Prior to its establishment as Prince William Forest Park, the park's land was known as the Chopawamsic Recreational Demonstration Area.  Recreation Demonstration Areas (or "RDA"s) were conceived in the 1930's to make outdoor resources available to inner-city residents.  The CCC started work on the Chopawamsic RDA in 1935, building five cabin camps in the park for use by urban youth groups and welfare agencies. During World War II, the park and cabin camps used by the Office of Strategic Services as a training grounds for recruits. Today, the cabins can be rented out by different groups and individuals.
 
Passing the dam and spillway, we reached Lake 2 and 5 itself, so called because it was constructed by the CCC for recreation by users of Cabin Camps 2 and 5.  The photo below shows an old dock presumably used for boating and to contain a swimming area for campers.  It was on the opposite side of the lake, which was a further hike than we were planning, so we didn't have a chance to walk out on the dock and check out the Cabin Camp.

 
We explored the far end of the lake and returned to a pretty little postage-stamp beach to rest, admire the view, and eat our lunch --

-- before returning the 3 miles back to our trailhead.  The day was relatively cool, in the mid-70's, and with low humidity, so, with a light breeze and the shade of the forest, we had a most enjoyable sojourn.

Stay healthy and happy my friends!
 

Wednesday, June 22, 2022

Hiking Quantico Creek in Prince William Forest Park

Wednesday, June 22, 2022

Hi Blog!

We finished our two weeks at Bull Run and have moved over to the Prince William Forest RV Campground in Dumfries, Virginia. We had stayed here before, but never had enough time to explore. We hope between taking care of our Grandpuppy Bubu after his hip surgery and ferrying William to and from golf camp, that we'll find time to explore the 37 miles of hiking trails and 21 miles of biking trails.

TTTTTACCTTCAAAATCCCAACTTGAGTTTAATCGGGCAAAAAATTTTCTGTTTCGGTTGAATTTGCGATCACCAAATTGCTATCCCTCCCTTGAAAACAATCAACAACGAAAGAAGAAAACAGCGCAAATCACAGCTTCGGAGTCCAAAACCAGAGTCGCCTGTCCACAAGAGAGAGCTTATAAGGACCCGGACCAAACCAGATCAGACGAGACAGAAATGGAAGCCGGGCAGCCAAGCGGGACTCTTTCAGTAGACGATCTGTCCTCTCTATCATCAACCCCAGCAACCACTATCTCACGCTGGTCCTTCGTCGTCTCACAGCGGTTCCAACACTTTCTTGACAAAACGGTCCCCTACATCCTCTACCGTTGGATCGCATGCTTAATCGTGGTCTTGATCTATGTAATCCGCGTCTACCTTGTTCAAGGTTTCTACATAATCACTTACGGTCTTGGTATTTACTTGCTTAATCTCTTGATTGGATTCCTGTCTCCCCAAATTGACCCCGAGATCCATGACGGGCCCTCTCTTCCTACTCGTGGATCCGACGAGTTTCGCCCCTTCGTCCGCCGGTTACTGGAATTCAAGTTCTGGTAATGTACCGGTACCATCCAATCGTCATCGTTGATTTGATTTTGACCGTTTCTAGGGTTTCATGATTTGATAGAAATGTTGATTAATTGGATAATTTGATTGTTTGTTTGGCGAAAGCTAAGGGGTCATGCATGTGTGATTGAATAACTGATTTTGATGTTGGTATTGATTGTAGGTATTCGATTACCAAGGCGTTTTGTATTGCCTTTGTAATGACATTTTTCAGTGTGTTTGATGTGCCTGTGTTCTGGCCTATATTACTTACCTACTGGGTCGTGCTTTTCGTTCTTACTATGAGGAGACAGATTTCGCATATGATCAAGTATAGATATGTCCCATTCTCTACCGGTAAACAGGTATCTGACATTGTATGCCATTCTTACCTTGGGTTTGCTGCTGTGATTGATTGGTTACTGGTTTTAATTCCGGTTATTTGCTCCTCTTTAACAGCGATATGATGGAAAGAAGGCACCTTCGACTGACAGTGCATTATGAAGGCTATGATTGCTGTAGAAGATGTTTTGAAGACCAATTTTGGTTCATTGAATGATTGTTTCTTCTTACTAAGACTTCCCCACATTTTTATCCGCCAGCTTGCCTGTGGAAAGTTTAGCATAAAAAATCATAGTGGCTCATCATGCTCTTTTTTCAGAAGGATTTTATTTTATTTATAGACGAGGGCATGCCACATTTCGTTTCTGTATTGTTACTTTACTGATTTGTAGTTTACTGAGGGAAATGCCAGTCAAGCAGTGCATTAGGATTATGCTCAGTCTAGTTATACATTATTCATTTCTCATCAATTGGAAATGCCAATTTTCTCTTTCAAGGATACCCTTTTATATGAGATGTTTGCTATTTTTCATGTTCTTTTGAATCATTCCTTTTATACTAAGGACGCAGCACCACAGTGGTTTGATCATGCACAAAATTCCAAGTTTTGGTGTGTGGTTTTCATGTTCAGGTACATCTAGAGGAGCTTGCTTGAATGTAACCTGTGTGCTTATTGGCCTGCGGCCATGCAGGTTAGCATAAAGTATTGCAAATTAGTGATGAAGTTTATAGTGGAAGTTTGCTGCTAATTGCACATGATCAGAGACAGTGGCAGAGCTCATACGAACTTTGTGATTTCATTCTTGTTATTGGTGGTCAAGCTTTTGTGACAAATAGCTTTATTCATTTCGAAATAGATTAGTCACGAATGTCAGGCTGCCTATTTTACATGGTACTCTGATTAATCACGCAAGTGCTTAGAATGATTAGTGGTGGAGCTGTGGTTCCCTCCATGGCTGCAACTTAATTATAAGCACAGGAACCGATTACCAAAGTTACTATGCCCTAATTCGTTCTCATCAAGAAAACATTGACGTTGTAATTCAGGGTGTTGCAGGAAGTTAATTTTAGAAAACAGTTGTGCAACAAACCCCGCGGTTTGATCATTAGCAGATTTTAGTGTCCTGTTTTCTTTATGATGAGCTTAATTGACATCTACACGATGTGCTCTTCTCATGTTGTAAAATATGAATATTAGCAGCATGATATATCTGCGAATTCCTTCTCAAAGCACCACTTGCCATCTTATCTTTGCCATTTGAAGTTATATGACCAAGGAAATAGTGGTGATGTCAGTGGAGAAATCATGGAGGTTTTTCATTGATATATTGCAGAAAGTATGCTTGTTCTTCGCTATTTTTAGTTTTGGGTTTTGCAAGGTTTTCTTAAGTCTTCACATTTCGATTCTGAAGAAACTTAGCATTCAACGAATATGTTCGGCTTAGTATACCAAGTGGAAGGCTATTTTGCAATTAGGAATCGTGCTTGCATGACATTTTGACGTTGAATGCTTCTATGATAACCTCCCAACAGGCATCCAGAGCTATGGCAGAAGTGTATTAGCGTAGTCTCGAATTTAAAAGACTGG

We made our first stop of the day at the Visitor Center to pick up maps and information.


Prince William Forest Park is an interesting place. The story starts with President Franklin D. Roosevelt's New Deal. In 1933, Roosevelt created a new kind of park, the Recreational Demonstration Area (RDA) to reuse marginal, overworked land. The park was built by the New Deal's Civilian Conservation Corp (CCC). Over 2,000 CCC enrollees came to work along the Chopawamsic and Quantico Creeks. The Chopawamsic RDA (now known as Prince William) was a model for the entire nation, one of 46 such land-use park projects. It was to be a new type of camp where low-income, inner-city children and families could get away and experience the great outdoors.

The CCC camping cabins were ready in the summer of 1936. There were camps for boys, girls and mothers and tots. Each camp housed up to 200, who stayed for two to three weeks. Charity-funded groups and social agencies sponsored and ran the camps. While the Chopawamsic RDS was the first to welcome inner-city kids, the camps were segregated by race. Today, the larger cabins are still used by various organizations, but a few of the smaller cabins are available for rent. 
 
You, too, can stay in an original CCC cabin! (Pretty sure the window air conditioner was not part of the original design.)


For today's adventure, we set our sights on the old Cabin Branch Mine site. We decided we would approach the old mine site by hiking down the Quantico Cascades Trail to Quantico Falls, and then down the North Valley Trail. 
 
To reach our trailhead, we took the park's Scenic Drive, a ten mile loop around the heart of the park. We made a quick detour to check out Carter's Pond. We later learned that there is a black bear that likes to hang out there. Unfortunately, we didn't spot the bear during our stop.


The first part of our hike was along the Quantico Cascade Trail which leads downhill to Quantico Creek.  It is coincident with the Park's Geology Trail, which informs the hiker about the geology of this area.
 
"What geology?" you ask. 
 
Prince William Forest Park is located along the Fall Line between the Piedmont Region and Coastal Plains in Virginia. Piedmont is an Italian word that means "foot of the mountain." The Piedmont Region of Virginia is located to the east of the Blue Ridge Mountains and west of the Fall Line. The Fall Line is the natural border that lies between the Piedmont Region and the Coastal Plain/Tidewater Region.

It just wouldn't be a good hike if we didn't start with a trailhead selfie!


Since our hike followed the Geology Trail, there were still several of old "hysterical" markers still remaining that discuss the geology of this region, but many of the old markers were damaged by weather and falling trees. Today, folks can follow this link to the Geology E-Trail.
 
David was intrigued with the idea of a Geology Trail, and wondered what we would find: